Ravensthorpe Shire has become part of the Goldfields-Esperance region as WA’s Phase 2 regional borders have reduced from 13 to four
Checkpoints have been established 2km outside of Raventhorpe, and people living outside the checkpoint must by checked by police each time they drive through
Great Southern Police said Ravensthorpe Shire residents would be waved through by police and did not have to apply for a G2G Pass
As of Monday the Ravensthorpe Shire, 500 kilometres south-east of Perth, became part of the broader Goldfields-Esperance region as the State Government reduced the amount of regional borders from 13 to four as it entered Phase 2 of the roadmap to recovery following strict COVID-19 lockdowns.
Ravensthorpe is one of the most western towns in the new Goldfields-Esperance region.
But, as checkpoints have been set-up just 2km to the west of the town centre, residents outside of town have said it has caused stress and inconvenience as they have been stopped for simple trips to the local supermarket.
One local, Sharon, who did not give her surname, said the border checkpoint took her by surprise.
“No celebrations for us, just stress,” she said.
Erica, who works at the Ravensthorpe IGA, says she is hearing many frustrated customers talking about the checkpoints.
“If any locals go past, for instance going to work … they have to show their pass. And they have to do that going back and forwards.”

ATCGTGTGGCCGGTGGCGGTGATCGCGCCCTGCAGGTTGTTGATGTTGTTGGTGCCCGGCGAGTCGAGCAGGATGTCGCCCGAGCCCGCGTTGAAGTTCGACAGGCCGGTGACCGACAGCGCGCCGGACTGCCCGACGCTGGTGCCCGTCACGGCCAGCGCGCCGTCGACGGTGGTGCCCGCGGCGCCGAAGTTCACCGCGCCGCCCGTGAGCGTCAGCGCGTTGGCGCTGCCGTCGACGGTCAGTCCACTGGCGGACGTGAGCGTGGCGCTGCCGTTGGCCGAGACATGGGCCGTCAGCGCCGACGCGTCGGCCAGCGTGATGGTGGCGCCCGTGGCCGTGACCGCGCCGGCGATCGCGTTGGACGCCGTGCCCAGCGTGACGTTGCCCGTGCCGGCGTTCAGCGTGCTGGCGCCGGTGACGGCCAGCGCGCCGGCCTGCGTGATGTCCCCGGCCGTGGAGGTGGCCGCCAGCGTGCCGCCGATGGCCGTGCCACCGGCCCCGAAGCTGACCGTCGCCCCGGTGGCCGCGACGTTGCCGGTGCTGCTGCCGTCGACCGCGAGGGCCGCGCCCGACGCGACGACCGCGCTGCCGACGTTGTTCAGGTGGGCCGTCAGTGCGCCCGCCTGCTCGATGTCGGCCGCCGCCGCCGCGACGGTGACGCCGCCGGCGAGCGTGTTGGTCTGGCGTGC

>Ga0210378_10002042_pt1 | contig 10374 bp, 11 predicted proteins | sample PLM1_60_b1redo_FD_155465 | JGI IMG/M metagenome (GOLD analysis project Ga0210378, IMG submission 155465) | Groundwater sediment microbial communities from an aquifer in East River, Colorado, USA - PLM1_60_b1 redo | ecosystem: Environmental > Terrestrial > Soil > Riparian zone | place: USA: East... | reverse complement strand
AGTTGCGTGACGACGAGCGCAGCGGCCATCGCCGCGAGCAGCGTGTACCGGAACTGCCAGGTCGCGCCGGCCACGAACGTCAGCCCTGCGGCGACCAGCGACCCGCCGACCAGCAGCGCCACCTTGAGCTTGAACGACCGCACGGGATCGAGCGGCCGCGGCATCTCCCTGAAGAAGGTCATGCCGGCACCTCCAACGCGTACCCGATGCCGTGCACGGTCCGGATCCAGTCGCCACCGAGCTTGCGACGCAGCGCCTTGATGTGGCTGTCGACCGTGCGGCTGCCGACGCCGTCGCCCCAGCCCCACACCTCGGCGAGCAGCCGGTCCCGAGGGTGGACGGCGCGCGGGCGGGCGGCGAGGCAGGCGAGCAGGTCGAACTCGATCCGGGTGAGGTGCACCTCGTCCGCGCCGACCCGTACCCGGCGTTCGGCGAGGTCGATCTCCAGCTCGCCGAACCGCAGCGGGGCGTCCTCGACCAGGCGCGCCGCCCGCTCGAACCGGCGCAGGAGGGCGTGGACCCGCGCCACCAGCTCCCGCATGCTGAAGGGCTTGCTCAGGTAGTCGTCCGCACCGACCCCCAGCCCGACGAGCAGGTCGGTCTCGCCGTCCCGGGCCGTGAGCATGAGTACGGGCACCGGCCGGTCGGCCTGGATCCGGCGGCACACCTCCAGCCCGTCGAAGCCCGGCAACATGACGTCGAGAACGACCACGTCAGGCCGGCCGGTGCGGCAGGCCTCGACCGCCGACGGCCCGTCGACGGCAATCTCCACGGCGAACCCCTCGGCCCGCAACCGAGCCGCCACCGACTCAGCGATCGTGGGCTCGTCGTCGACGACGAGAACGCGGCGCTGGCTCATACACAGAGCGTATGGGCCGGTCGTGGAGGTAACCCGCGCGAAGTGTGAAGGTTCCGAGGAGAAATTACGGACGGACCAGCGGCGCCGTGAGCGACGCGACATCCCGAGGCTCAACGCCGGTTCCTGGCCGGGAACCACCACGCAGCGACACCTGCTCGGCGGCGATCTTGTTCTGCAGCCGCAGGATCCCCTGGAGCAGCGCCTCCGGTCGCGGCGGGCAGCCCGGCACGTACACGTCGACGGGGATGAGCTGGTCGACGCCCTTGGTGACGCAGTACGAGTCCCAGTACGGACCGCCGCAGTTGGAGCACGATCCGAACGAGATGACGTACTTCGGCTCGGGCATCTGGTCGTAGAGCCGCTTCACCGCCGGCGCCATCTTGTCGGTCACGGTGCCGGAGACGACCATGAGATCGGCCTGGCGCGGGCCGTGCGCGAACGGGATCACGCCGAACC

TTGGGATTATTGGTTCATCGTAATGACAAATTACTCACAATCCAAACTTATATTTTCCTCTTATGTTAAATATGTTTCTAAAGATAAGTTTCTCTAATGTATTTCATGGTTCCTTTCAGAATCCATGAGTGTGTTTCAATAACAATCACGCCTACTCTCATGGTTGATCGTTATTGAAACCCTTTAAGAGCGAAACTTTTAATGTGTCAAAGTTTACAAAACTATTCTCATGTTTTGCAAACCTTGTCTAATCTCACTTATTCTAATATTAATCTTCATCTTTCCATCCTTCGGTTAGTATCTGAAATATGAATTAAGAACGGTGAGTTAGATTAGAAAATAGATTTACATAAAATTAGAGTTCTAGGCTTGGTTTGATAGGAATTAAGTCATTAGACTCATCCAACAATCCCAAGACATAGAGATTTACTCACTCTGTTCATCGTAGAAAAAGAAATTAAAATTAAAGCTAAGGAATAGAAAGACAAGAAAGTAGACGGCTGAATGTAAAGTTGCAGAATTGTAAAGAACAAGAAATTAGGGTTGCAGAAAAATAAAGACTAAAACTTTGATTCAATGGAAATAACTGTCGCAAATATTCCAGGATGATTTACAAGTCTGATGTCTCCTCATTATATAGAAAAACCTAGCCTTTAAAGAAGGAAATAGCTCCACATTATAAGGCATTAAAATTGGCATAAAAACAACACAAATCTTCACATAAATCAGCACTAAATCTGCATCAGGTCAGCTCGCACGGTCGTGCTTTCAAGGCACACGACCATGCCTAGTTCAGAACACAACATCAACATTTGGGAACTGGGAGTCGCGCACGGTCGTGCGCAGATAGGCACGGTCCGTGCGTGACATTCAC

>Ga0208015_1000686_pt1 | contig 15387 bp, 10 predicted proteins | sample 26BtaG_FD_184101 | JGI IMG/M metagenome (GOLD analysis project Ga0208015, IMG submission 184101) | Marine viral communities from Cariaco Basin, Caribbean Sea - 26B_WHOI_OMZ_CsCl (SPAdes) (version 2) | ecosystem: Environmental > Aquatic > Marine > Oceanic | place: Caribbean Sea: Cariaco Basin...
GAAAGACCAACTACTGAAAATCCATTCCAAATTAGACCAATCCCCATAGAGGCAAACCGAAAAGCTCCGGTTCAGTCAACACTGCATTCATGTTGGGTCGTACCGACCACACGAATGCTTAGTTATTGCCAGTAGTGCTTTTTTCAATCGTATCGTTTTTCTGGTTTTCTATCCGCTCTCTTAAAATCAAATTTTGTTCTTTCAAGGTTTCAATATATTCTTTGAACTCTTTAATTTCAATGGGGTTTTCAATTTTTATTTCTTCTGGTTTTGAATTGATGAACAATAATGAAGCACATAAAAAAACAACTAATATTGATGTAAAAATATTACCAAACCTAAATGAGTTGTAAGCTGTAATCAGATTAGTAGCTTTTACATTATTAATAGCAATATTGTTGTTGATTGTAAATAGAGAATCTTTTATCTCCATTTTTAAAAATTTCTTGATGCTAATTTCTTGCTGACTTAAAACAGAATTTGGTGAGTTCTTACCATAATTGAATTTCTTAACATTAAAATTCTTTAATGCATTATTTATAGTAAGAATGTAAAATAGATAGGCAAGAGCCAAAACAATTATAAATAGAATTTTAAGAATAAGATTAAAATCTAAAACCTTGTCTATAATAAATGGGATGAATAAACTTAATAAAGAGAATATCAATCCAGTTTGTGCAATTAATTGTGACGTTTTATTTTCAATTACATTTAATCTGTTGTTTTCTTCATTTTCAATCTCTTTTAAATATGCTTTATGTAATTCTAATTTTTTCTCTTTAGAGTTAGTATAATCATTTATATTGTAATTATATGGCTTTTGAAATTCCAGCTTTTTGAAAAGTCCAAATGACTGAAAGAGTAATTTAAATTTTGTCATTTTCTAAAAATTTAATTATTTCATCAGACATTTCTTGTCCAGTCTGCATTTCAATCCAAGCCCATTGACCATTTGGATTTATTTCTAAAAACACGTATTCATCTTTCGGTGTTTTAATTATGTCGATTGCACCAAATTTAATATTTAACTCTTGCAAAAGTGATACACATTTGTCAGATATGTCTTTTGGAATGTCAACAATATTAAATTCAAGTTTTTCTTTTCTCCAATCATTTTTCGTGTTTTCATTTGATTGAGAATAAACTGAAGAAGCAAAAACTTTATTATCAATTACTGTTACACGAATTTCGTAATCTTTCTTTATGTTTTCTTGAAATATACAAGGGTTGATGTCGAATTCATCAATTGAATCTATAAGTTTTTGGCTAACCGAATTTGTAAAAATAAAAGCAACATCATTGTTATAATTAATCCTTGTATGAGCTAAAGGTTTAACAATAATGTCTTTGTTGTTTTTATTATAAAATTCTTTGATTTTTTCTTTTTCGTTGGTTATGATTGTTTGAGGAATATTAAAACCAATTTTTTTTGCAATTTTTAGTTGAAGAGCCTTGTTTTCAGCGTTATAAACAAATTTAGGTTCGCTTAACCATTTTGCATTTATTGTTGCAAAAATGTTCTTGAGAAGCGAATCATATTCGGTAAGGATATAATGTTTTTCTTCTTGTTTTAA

It has also prompted confusion about whether or not people who lived west of the checkpoint needed to apply for a permit.
No permits required
Police Superintendent for the Great Southern, Ian Clarke, said residents who lived within the Shire would not have to apply for a G2G Pass.
He said residents of Ravensthorpe would be waved through checkpoints as police became familiar with their vehicles.
“Certainly, as time goes on, the [police officers] will know who is a local travelling through and they’ll be waved through pretty quickly,” Superintendent Clarke said.
He said the location had been chosen as it captured both northern and western travellers who were travelling into the region via the South Coast Highway or Newdegate-Ravensthorpe Road, and it was also a safer part of the road to set-up a block.
“It’s really been put in the best location we could find to provide a wide-open space, safety for our officers but also safety for the community travelling through there,” Superintendent Clarke said.
“It largely captures all the travellers that will be travelling through there so that we can comply with the job that we need to do to look after those regional boundaries.”